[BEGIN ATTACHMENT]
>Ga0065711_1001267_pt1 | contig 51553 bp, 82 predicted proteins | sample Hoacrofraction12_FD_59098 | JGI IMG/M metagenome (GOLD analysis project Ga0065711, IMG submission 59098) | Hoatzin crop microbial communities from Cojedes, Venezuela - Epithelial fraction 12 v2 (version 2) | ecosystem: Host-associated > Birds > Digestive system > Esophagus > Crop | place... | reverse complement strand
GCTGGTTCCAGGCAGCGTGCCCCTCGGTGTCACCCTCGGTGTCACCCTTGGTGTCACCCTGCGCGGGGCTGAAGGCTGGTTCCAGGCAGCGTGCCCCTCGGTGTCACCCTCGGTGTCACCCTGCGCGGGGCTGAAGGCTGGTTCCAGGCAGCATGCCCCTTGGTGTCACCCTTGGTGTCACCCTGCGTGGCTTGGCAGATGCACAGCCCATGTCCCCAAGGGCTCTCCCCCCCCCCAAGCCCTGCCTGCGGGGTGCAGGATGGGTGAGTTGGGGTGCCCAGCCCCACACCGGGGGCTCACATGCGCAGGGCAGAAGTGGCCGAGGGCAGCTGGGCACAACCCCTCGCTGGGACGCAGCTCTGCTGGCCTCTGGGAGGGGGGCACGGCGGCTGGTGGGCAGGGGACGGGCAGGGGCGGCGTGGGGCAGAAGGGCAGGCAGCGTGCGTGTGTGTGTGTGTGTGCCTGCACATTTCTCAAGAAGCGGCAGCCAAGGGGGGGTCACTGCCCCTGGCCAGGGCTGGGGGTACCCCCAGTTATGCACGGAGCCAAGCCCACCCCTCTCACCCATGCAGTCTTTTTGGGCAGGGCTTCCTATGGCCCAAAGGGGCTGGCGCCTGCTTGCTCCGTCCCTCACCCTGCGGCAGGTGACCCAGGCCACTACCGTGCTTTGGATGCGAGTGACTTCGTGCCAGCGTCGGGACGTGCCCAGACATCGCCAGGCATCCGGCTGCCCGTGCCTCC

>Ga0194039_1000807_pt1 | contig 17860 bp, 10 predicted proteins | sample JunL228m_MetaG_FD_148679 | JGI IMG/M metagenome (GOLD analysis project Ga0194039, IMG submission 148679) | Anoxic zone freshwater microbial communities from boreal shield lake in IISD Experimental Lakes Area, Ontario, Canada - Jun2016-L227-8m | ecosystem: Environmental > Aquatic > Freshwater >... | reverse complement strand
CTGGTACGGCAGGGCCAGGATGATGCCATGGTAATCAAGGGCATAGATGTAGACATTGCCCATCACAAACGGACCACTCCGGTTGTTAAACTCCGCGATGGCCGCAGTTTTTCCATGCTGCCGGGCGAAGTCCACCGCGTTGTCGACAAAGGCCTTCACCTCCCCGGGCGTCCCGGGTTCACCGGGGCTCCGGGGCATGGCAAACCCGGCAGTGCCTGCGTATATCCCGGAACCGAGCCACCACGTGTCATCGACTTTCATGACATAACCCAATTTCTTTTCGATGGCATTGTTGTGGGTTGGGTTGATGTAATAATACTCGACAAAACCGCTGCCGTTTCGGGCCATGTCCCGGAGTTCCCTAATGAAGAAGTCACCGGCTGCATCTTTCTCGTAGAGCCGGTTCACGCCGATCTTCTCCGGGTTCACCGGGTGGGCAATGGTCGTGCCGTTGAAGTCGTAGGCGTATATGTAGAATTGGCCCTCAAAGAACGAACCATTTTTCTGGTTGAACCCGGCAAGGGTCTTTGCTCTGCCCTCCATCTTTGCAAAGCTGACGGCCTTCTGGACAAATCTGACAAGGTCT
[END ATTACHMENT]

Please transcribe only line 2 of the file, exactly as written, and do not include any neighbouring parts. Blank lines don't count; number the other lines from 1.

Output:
GCTGGTTCCAGGCAGCGTGCCCCTCGGTGTCACCCTCGGTGTCACCCTTGGTGTCACCCTGCGCGGGGCTGAAGGCTGGTTCCAGGCAGCGTGCCCCTCGGTGTCACCCTCGGTGTCACCCTGCGCGGGGCTGAAGGCTGGTTCCAGGCAGCATGCCCCTTGGTGTCACCCTTGGTGTCACCCTGCGTGGCTTGGCAGATGCACAGCCCATGTCCCCAAGGGCTCTCCCCCCCCCCAAGCCCTGCCTGCGGGGTGCAGGATGGGTGAGTTGGGGTGCCCAGCCCCACACCGGGGGCTCACATGCGCAGGGCAGAAGTGGCCGAGGGCAGCTGGGCACAACCCCTCGCTGGGACGCAGCTCTGCTGGCCTCTGGGAGGGGGGCACGGCGGCTGGTGGGCAGGGGACGGGCAGGGGCGGCGTGGGGCAGAAGGGCAGGCAGCGTGCGTGTGTGTGTGTGTGTGCCTGCACATTTCTCAAGAAGCGGCAGCCAAGGGGGGGTCACTGCCCCTGGCCAGGGCTGGGGGTACCCCCAGTTATGCACGGAGCCAAGCCCACCCCTCTCACCCATGCAGTCTTTTTGGGCAGGGCTTCCTATGGCCCAAAGGGGCTGGCGCCTGCTTGCTCCGTCCCTCACCCTGCGGCAGGTGACCCAGGCCACTACCGTGCTTTGGATGCGAGTGACTTCGTGCCAGCGTCGGGACGTGCCCAGACATCGCCAGGCATCCGGCTGCCCGTGCCTCC